Dr Meredith Hale
Lecturer in Art History and Visual Culture (E&R)
I received my PhD from Columbia University in New York and was the Speelman Fellow at Wolfson College, Cambridge, from 2009 to 2018. I joined Exeter as a lecturer in Art History and Visual Culture in 2019. I am a specialist in Netherlandish art of the early modern period (c. 1550-1700). My research interests include: early modern print culture, particularly political satire and global print markets; the 'Glorious Revolution' and reception of Netherlandish art; and issues related to material culture and the reception of works of art. My first book, The Birth of Modern Political Satire: Romeyn de Hooghe (1645-1708) and the Glorious Revolution, was published by Oxford University Press in September 2020. I am currently preparing a study of oil sketches by Anthony van Dyck for his famous print series known as The Iconography from the collection at Boughton House, Northamptonshire.
My current research focuses on early modern print culture in the Netherlands.
My first book, The Birth of Modern Political Satire: Romeyn de Hooghe and the Glorious Revolution (OUP, 2020), documents one of the most important moments in the history of printed political imagery, when the political print became what we would recognise as modern political satire. Contrary to conventional historical and art historical narratives, which place the emergence of political satire in the news-driven coffee-house culture of eighteenth-century London, I locate the birth of the genre in the late seventeenth-century Netherlands in the contentious political milieu surrounding William III’s invasion of England known as the Glorious Revolution. The satires produced between 1688 and 1690 by the Dutch printmaker Romeyn de Hooghe (1645–1708) on the events surrounding William III’s campaigns against James II and Louis XIV establish many of the qualities that define the genre to this day: the transgression of bodily boundaries; the interdependence of text and image; the centrality of dialogic text to the generation of meaning; serialized production; and the emergence of the satirist as a primary participant in political discourse. De Hooghe’s satires are seen as critical sites of cultural influence and negotiation which both reflected and helped to construct a new relationship between the government and the governed. His subjects are remarkably modern: the dangers of absolutist regimes; the fear of amalgamation in a larger union; the insecurity of trade; and the fear of foreign influence and cultural dilution.
My current book project focuses on a series of thirty-seven oil sketches by Anthony van Dyck (1599-1641), which have been in a single private collection since 1682 (now at Boughton House, Northamptonshire). These small grisailles were produced by Van Dyck and members of his studio in preparation for his print series, Icones principum virorum, portraits of the artist’s contemporaries in three different arenas: princes and military leaders; scholars and statesmen; and artists and connoisseurs. My study combines archival research and scientific analysis of the panels (dendrochronology) with a consideration of their function, their place in the contemporary art market, and the nature of early modern studio practice. Broader issues framing the study include: the nature of representation and classification, the politics of status in the early modern period, and the problem of medium specificity.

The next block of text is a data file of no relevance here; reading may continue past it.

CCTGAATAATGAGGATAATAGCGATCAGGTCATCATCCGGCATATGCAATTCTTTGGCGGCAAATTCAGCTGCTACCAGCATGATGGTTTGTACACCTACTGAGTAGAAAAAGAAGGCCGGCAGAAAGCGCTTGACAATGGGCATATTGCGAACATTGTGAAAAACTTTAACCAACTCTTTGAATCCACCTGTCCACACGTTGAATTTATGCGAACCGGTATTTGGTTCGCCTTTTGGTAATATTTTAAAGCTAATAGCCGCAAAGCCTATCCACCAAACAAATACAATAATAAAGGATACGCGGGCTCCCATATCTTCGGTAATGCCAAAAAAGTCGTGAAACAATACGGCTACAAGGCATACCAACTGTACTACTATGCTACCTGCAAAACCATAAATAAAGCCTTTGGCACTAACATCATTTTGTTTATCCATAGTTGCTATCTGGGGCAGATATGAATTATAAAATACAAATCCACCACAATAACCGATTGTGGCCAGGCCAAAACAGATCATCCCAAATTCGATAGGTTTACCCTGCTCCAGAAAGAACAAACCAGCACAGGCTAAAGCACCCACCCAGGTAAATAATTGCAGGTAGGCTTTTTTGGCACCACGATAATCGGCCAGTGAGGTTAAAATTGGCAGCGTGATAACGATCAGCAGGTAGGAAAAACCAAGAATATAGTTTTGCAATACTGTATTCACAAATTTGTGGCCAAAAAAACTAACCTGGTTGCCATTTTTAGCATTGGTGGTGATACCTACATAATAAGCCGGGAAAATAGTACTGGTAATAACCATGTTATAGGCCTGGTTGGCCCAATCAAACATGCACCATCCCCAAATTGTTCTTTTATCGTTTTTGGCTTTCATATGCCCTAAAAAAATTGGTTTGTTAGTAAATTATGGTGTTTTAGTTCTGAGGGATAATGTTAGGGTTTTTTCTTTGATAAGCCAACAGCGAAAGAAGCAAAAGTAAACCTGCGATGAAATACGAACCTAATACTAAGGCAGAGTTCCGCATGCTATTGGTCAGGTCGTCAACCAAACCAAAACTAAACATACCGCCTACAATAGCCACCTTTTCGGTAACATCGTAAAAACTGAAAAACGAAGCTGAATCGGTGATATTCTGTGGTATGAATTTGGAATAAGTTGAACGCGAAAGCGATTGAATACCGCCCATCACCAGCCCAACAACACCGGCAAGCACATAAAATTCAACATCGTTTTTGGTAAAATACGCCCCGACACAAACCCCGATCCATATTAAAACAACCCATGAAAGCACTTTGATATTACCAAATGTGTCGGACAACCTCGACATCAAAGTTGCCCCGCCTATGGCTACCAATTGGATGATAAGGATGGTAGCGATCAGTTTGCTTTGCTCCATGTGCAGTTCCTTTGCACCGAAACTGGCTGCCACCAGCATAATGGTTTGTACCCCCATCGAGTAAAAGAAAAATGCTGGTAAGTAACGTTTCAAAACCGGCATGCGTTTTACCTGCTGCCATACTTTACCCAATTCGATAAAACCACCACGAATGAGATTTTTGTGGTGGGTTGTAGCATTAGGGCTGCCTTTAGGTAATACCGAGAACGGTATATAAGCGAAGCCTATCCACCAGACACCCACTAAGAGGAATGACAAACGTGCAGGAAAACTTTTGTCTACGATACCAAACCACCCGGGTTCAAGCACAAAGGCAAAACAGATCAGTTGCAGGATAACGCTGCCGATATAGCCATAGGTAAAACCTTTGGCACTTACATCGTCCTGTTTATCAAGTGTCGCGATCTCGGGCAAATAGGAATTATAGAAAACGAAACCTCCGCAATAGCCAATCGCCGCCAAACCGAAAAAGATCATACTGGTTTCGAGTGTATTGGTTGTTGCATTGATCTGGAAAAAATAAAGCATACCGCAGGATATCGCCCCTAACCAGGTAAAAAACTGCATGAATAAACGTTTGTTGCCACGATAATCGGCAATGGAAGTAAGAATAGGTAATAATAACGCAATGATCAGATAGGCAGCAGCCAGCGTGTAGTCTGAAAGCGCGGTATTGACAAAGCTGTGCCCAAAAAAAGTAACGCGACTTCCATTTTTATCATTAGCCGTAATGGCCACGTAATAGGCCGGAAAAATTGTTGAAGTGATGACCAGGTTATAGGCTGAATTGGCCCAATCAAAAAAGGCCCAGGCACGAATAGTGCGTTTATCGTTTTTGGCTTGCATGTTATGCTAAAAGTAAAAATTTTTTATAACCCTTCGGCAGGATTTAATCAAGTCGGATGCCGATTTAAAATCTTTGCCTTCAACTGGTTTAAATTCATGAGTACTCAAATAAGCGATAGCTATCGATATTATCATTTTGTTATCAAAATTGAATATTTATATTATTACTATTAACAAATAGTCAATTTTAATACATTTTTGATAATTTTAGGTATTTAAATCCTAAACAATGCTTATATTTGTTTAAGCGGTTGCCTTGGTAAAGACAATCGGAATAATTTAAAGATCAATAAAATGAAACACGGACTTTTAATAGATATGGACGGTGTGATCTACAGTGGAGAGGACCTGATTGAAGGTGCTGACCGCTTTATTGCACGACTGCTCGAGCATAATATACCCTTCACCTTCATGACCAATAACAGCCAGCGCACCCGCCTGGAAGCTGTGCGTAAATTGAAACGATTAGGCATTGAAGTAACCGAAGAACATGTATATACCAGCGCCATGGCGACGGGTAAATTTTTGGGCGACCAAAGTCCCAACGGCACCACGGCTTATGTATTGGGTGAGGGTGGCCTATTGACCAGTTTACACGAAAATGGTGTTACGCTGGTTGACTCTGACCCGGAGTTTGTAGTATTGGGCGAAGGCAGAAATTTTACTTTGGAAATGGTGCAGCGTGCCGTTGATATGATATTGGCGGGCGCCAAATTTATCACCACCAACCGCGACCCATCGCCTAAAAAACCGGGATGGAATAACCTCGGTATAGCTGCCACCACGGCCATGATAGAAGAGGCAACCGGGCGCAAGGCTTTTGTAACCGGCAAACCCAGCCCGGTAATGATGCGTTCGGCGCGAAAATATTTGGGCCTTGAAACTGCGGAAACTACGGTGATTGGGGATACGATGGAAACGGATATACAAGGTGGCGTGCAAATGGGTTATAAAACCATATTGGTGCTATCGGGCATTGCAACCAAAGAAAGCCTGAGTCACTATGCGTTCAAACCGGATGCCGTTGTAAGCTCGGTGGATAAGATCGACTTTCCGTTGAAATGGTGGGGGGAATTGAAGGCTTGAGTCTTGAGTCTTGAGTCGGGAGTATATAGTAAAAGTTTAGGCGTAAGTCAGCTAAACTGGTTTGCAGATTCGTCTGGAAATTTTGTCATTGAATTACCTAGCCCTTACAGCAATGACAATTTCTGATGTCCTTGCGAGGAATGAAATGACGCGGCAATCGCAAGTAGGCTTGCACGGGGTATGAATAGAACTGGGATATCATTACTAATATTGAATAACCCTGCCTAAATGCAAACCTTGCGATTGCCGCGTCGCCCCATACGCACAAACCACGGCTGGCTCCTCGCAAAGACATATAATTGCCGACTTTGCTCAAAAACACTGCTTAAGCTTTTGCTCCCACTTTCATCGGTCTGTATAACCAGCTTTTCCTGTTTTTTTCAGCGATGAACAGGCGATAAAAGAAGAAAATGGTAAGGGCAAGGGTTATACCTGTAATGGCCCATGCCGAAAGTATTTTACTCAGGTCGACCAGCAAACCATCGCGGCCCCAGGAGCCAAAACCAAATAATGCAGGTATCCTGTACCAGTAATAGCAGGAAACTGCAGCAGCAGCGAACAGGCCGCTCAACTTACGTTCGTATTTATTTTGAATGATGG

I was Principal Investigator for the AHRC Networking Grant, ‘The Power of Print: Dutch Propaganda for a new Russia’ (2013-2015), a collaboration with the University of Amsterdam and the State Hermitage Museum which examined Tsar Peter I's use of Dutch models and technology to establish a school of Russian etching in 1698.
I would welcome research proposals on any subject related to my research interests and expertise, among them:
Netherlandish art, c. 1500-1700
Early Modern print culture
Political propaganda and satire
External impact and engagement
For coverage of my research in the popular press, see Mark Bridge, 'Why the Golden Age of political satire was actually Orange', The Times, 22 January 2021:
For a profile of my research on the University of Exeter website, see 'The Glorious Revolution inspired birth of modern satire long before coffee shop culture, according to new research', 22 January 2021:
For a profile of my research on the University of Cambridge website, see 'Unfolding the untold stories of an object d’art', 2 June 2014:
AHV1005: Inside the Museum
- AHV1005 - Inside the Museum
- AHV1009 - Topics in Art History and Visual Culture II
- AHV1011 - Questions and Methods in Art History and Visual Culture
- AHV1012 - Approaches to Art History and Visual Culture
- AHV2002 - Debates and Contestations in Art History
- AHV3000 - Art History and Visual Culture Dissertation
After attending high school at the American School in London, I earned a BA in Art History and Archaeology from Georgetown University in Washington D.C. I spent two years as a British Marshall Scholar at The Courtauld Institute, London, before studying for my PhD at Columbia University, New York. I received a number of grants for my graduate study, among them: the Beinecke Memorial Scholarship; the Samuel H. Kress Fellowship, Center for Advanced Study in the Visual Arts, National Gallery of Art, Washington, D.C.; the Andrew W. Mellon Fellowship, Metropolitan Museum of Art, New York; and the Swann Foundation Fellowship, Library of Congress, Washington, D.C. I worked as a Specialist in Old Master Paintings at Christie’s New York before being awarded the Speelman Fellowship at Wolfson College, Cambridge, a position I held from 2009-2018. I became a lecturer in Art History and Visual Culture at Exeter in 2019.